evought's picture

In the Auxiliary, accountability comes down to our reporting process (e.g. activity logs, quarterly reports, after-action reviews), and, when necessary, disciplinary procedures. For egregious violations, we may be subject to civil and criminal process. Volunteers in Missouri are protected from some kinds of civil liability ("Good Samaritan" Law) such as medical malpractice if:

  • We are not paid
  • We are providing emergency assistance
  • We are performing within the limits of what we were trained to do

This last bullet also places some responsibility on trainers. If civil or criminal liability becomes an issue, we will need to demonstrate what training a volunteer received. For example, if we can demonstrate that a volunteer was trained to perform CPR, the volunteer performed CPR, and the victim died despite that (as is not uncommon), then we should be able to get a civil action dismissed. However, the trainer may have to present documents, or appear in a hearing or trial to make that happen. The same goes for demonstrating, for instance, that you have received training in the nature and limits of an officer's authority. A court will go back to those training materials to determine the types of things that you were trained/authorized to do.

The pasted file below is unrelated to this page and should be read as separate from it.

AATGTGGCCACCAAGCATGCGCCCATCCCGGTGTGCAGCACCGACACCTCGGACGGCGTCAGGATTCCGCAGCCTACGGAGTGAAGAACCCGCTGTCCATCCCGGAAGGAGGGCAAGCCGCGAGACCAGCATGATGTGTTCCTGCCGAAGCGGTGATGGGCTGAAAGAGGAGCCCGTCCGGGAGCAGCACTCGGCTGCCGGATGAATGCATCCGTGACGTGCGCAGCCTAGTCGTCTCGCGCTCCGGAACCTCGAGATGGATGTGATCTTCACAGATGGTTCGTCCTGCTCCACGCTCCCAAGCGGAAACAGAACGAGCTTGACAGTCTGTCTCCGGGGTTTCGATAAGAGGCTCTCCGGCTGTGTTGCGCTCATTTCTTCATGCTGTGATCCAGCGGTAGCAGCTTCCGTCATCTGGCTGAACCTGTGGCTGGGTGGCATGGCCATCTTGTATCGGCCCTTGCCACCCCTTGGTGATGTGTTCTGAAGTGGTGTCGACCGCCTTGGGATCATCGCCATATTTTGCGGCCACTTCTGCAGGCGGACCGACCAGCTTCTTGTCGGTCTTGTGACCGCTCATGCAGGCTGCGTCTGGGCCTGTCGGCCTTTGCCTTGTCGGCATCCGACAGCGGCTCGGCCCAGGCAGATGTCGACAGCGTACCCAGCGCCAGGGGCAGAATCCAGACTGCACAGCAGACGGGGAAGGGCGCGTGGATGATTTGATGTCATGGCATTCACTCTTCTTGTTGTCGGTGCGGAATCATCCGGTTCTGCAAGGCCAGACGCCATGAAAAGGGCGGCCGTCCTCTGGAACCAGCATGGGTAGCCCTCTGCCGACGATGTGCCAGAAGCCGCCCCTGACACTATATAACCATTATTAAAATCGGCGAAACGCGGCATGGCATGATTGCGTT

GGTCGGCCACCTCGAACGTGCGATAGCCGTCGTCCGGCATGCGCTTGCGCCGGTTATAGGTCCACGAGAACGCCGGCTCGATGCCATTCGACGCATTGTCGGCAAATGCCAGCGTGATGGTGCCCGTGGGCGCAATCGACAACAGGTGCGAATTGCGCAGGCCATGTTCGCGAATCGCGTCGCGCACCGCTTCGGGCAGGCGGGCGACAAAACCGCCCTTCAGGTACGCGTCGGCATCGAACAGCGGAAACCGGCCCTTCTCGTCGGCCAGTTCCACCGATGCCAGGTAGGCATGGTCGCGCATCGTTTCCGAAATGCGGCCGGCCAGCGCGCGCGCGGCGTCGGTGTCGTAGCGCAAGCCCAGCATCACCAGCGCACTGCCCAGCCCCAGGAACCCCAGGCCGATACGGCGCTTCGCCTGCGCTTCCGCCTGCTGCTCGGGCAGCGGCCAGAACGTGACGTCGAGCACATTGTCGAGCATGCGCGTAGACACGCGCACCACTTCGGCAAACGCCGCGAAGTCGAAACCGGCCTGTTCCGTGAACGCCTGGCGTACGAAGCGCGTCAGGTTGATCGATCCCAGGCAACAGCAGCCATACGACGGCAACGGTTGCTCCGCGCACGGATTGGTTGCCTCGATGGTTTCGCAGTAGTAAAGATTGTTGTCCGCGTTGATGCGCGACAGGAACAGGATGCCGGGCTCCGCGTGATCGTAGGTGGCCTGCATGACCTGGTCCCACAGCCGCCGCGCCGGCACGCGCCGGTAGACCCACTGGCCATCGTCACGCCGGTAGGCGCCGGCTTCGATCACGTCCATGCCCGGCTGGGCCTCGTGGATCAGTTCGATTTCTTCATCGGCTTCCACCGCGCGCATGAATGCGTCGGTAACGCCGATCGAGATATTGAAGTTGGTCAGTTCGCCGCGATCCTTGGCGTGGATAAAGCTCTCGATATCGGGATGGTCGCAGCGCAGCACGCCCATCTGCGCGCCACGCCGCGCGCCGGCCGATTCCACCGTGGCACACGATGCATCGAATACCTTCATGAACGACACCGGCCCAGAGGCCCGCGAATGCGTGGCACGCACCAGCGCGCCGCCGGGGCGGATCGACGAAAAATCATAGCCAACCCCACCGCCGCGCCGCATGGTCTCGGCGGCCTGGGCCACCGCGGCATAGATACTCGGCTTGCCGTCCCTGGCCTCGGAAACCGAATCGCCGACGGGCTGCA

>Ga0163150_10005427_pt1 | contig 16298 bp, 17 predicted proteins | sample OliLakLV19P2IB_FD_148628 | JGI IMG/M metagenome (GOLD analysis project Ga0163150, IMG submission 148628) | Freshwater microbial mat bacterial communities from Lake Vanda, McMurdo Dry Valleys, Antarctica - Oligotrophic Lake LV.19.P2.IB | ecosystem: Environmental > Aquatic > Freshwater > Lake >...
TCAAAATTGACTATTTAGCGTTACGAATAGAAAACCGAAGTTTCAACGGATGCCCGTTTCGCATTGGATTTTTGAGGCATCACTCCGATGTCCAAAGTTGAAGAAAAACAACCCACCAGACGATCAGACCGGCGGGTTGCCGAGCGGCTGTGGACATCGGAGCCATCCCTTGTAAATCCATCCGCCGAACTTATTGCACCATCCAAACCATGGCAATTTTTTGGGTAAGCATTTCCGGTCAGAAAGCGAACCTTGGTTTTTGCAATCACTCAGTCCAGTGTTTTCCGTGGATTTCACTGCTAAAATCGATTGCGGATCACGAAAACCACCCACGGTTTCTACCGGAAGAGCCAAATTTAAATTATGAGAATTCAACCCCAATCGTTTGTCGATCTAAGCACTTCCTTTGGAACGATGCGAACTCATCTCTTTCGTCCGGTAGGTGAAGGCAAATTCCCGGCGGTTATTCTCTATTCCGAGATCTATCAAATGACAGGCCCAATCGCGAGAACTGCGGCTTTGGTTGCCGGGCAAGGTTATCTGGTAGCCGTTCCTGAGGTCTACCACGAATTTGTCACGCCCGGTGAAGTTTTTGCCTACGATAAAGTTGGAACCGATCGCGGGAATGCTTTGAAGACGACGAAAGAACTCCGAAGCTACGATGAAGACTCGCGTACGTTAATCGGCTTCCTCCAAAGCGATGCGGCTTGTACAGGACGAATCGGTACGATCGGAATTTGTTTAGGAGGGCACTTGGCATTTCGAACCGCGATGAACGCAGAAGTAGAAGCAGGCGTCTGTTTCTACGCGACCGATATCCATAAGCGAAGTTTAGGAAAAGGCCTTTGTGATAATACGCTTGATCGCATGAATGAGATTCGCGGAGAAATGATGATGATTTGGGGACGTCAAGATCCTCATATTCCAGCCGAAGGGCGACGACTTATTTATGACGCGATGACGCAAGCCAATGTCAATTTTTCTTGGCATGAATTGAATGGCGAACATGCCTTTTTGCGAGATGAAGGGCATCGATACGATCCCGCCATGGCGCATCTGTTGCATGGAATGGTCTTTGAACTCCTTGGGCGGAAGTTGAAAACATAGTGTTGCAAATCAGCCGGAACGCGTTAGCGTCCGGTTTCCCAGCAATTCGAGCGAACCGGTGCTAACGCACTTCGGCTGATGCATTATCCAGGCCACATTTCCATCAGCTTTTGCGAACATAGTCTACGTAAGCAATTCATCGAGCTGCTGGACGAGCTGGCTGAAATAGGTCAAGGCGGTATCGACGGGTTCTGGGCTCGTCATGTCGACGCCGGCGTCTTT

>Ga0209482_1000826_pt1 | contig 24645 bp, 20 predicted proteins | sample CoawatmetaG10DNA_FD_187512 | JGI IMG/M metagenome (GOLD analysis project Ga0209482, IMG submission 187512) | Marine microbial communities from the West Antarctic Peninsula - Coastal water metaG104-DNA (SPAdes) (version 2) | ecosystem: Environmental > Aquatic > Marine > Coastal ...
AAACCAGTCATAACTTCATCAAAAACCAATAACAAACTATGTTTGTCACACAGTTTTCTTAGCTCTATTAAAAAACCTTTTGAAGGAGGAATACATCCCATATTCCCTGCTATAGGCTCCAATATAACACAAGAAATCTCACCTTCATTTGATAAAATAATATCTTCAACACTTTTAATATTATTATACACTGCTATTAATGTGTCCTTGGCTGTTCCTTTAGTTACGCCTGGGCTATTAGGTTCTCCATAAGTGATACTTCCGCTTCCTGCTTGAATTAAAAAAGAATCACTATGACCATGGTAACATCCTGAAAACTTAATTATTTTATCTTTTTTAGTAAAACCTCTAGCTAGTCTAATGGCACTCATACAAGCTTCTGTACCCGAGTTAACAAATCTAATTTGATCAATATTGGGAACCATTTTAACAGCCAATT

Good records are a key to accountability: it was not written down, it did not happen. This also places a responsibility on our radio operators and net controllers to ensure that radio activity is logged as well as possible because the volunteer in the field up to their neck in alligators may not be able to write down everything they should when they should.

The disciplinary process is described in the next section of this course.